Radioiodinated metaiodobenzylguanidine (MIBG), or Iobenguane, was developed in the late 1970s at the Michigan University Medical Center for imaging the adrenal medulla and its diseases, and was rapidly extended to depict a wide range of tumors of neural crest origin. Because of its high and selective uptake and retention by these tumors, careful consideration was also given to the therapeutic potential of [(131)I]MIBG. Beside imaging and therapy of neuroendocrine tumors, the possibility of in vivo assessment of cardiac sympathetic neuronal activity led recently to a renewed interest for MIBG scintigraphy and this application is still expanding. In this paper, we review the evolution in the use of MIBG in more than 25 years of experimental and clinical applications, with attention also to the developments in radiochemistry and instrumentation. A literature search in PubMed based on ''metaiodobenzylguanidine or MIBG'' was conducted; from this analysis, it appears that the use of MIBG evolved from nearly exclusively oncology (both for diagnosis and therapy) to new applications mainly aimed to study the sympathetic neuronal integrity of the heart. Those currently exceed those about imaging of tumor diseases. We also report the geographic distribution of published papers.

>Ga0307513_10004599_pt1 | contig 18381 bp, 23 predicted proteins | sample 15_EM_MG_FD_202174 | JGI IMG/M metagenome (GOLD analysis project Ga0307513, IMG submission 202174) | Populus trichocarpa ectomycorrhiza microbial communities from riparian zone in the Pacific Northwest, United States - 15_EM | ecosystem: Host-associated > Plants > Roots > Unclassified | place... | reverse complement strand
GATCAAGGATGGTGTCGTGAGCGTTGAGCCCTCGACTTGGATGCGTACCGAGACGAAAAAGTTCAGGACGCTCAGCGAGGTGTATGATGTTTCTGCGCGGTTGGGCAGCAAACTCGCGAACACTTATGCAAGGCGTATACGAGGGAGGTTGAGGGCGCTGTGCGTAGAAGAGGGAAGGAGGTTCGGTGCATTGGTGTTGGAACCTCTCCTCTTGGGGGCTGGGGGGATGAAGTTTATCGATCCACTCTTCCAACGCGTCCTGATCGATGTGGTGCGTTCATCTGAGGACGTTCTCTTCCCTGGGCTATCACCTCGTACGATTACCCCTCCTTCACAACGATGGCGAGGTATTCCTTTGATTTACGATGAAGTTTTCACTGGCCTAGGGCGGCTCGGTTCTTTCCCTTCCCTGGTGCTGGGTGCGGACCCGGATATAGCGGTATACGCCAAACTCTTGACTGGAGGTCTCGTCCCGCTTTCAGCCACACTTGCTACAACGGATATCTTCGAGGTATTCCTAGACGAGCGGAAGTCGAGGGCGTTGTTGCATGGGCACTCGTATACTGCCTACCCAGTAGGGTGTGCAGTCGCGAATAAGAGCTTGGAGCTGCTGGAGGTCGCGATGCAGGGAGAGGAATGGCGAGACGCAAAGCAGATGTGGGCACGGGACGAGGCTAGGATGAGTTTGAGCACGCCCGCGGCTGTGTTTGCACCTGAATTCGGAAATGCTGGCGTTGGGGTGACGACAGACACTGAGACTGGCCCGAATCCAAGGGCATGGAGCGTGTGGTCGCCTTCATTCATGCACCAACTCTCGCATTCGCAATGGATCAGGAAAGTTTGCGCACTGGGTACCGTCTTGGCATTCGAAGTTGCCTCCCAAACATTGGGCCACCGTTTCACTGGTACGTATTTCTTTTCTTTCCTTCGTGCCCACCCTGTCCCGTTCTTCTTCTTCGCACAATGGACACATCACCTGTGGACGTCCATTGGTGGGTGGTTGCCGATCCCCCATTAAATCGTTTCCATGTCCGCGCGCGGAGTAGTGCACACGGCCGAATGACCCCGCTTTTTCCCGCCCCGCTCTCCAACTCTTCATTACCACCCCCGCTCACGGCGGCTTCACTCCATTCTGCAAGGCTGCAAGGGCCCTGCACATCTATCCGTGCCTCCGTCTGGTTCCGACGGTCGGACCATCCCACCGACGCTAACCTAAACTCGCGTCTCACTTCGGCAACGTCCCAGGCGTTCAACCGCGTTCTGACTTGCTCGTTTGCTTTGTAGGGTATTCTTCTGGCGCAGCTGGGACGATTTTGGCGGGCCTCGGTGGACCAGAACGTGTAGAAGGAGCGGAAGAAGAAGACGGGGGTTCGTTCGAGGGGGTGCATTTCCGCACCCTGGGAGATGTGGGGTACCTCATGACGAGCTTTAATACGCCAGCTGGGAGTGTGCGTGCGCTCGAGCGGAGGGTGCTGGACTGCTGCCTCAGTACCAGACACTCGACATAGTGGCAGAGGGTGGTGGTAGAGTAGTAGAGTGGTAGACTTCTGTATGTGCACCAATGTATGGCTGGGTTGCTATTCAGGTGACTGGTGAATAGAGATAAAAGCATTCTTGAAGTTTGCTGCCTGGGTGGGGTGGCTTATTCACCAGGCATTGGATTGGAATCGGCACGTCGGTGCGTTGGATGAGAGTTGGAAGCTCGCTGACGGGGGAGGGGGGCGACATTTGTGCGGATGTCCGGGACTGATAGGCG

|Numero di pagine||10|
|Rivista||THE QUARTERLY JOURNAL OF NUCLEAR MEDICINE AND MOLECULAR IMAGING|
|Stato di pubblicazione||Pubblicato - 2008|
- Neuroendocrine Tumors
- Tissue Distribution